I’m human. I experience doubt. But when you’re in command of the spirit of your body, everything is possible and easy. God can help you. He’s omnipotent.

 

And help is always needed. The UFC is not just about fighting. Sometimes, in selling fights, opponents say cruel things, like when former middleweight champion Michael Bisping sought to paint me as a cheater for a positive drug test I gave that was ultimately judged to be an accidental ingestion of a tainted supplement.

 

I sweated profusely often in my years of training, grinded through the injuries, developed my body naturally, accepted rugged fights – left my country! — all in the name of testing myself, seeking to become the best.

 

This guy, Bisping, from the first time I heard him, I knew he was talking bull… now, he’s retired. I say good luck to him. He was just saying that to bring interest to a fight with me. He didn’t believe those words. He’s a show guy, not really a bad guy.

 

While I left on land, during a wrestling competition in Germany in 2007, it was nonetheless harrowing, departing my known life for the wild unknown of a world I only imagined.

 

I can’t do the showman stuff. I check it out, the people who are good at it, but I can only put on a show with my hands. Talking like that is not for me. It’s not Yoel Romero. It can work for other guys. But I rely on selling my fights by showing people what I can do in the octagon. Everything I have to say can be seen in the octagon.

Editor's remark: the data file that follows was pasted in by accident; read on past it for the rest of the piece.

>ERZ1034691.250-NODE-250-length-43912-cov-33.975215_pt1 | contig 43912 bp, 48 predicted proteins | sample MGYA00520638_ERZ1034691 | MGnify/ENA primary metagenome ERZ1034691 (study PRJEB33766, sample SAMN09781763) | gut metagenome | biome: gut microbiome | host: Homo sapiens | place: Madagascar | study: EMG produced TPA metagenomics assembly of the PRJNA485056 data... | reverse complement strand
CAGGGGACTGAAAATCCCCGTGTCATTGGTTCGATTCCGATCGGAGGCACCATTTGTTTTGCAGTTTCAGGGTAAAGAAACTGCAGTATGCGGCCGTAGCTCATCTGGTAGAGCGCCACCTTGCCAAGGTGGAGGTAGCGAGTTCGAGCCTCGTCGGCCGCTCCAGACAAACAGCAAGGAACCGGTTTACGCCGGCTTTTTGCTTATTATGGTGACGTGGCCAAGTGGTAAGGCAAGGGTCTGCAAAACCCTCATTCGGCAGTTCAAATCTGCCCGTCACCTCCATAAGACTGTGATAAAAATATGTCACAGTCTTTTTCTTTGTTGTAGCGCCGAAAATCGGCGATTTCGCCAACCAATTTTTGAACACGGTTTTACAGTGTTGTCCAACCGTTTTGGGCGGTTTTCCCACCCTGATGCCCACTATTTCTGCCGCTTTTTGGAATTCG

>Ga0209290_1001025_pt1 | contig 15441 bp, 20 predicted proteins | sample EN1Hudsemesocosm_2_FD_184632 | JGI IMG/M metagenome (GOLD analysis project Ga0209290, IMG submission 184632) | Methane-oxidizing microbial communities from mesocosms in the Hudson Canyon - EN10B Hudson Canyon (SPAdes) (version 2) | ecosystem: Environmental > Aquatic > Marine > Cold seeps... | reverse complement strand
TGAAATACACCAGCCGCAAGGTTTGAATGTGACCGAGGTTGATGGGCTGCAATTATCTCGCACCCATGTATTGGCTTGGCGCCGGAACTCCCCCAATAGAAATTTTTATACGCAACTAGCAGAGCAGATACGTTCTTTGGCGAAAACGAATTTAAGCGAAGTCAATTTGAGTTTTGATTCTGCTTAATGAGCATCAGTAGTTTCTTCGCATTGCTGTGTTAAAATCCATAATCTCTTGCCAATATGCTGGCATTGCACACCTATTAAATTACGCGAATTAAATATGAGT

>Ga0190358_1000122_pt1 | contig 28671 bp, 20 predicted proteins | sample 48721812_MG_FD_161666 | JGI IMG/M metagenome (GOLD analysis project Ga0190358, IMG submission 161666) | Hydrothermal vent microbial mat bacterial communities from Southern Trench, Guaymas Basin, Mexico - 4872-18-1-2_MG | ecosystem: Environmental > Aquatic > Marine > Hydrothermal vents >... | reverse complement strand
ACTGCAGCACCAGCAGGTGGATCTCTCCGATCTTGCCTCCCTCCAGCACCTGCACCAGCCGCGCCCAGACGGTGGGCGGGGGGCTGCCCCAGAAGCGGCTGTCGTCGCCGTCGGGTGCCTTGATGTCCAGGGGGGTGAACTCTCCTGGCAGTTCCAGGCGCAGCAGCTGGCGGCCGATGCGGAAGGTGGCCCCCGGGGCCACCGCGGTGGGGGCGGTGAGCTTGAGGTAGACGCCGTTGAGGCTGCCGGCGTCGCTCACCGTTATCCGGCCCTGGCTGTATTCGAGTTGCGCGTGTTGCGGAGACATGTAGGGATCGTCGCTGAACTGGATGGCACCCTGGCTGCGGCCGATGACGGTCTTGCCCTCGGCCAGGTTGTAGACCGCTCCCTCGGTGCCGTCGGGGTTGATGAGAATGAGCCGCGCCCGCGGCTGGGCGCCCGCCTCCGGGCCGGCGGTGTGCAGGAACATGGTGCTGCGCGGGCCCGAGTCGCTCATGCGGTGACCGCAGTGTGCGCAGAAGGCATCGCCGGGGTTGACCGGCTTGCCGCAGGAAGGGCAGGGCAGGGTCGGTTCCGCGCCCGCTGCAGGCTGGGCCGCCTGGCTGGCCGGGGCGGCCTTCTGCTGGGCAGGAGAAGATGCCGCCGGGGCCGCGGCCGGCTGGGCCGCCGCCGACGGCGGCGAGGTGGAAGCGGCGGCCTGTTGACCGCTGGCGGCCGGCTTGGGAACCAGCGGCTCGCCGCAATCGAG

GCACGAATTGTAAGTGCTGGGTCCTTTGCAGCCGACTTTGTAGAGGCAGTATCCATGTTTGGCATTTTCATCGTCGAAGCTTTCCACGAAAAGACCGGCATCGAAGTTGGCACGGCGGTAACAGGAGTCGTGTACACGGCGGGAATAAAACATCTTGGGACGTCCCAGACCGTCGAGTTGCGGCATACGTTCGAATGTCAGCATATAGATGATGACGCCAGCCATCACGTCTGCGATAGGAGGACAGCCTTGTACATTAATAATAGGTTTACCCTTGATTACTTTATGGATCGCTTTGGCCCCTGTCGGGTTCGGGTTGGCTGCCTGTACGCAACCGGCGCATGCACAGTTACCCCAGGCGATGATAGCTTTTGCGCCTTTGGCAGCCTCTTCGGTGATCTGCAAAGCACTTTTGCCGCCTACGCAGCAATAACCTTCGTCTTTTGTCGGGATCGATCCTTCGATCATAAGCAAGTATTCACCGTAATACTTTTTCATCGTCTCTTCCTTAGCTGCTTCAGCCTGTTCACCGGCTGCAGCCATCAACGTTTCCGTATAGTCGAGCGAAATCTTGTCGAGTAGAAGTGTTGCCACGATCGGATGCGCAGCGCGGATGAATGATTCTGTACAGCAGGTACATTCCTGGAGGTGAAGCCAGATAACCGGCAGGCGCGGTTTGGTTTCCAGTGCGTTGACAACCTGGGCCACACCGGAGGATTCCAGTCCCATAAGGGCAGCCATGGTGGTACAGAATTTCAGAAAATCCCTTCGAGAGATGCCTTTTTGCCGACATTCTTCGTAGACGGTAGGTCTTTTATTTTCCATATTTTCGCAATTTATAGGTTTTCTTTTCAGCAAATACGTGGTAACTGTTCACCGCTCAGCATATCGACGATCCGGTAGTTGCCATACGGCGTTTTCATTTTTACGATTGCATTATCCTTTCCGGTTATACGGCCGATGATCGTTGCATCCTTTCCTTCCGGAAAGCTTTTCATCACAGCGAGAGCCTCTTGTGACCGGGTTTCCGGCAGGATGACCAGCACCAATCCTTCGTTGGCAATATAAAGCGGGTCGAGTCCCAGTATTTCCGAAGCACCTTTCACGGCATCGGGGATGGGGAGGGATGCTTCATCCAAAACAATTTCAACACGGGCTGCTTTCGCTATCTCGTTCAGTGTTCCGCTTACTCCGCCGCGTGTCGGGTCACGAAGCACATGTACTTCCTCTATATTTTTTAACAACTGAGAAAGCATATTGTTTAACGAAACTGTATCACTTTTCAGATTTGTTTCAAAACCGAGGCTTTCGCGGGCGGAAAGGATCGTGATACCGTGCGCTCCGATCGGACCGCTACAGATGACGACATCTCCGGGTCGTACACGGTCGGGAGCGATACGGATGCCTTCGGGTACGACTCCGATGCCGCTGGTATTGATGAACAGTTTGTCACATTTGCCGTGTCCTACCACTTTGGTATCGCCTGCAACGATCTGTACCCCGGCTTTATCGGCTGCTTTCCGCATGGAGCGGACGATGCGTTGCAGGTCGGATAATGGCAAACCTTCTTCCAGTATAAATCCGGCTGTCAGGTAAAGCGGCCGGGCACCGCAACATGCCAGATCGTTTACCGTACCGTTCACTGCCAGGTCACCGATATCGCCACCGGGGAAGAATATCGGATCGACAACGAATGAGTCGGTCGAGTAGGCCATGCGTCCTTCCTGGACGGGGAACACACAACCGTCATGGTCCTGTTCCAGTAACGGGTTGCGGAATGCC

Australia saw it. When I confronted Rockhold, he was a former champion speaking boldly about how his own self-confidence drives him to greatness, how he was prepared to effectively finish me off after my prior loss to Whittaker.

 

When I missed weight, I didn’t even have an opportunity to win the interim belt that was on the line due to the knee injury Whittaker suffered in our fight, when he rallied to win by unanimous decision.

 

I was seeking redemption from the Whittaker loss, but the world seemed stacked against me. They told me to go to Australia for the fight, to take the fight against this former champion. They promised if I won, I’d fight for the belt. So that’s what I did.

 

 

I didn’t need a pre-fight ritual. It wasn’t necessary to travel to the ocean or to seek quiet and meditate about my hopes in beautiful Perth. For 32 years, what I do is treat my fights like another day at work. That’s what I do. Go and fight, come back home.

 

I hammered Rockhold in the head with a heavy overhand, then followed it with a massive punch on the ground that left him unconscious.

 

At the end of the day, I’m the one writing my book. It doesn’t matter what Rockhold said. Everything he said … who won? I won.

 

Now my focus is on to this new story. I’ve taken incredible risks to get here, gambled on myself, convinced I’d make it. This is an important fight, but it doesn’t stop here. I will take that belt and continue my life because I’ve always believed I could make a difference.

 

I feel blessed and all I’m thinking about is the win.

 

How much longer will I fight? I don’t know. I’ll have to ask God. He gave me this power.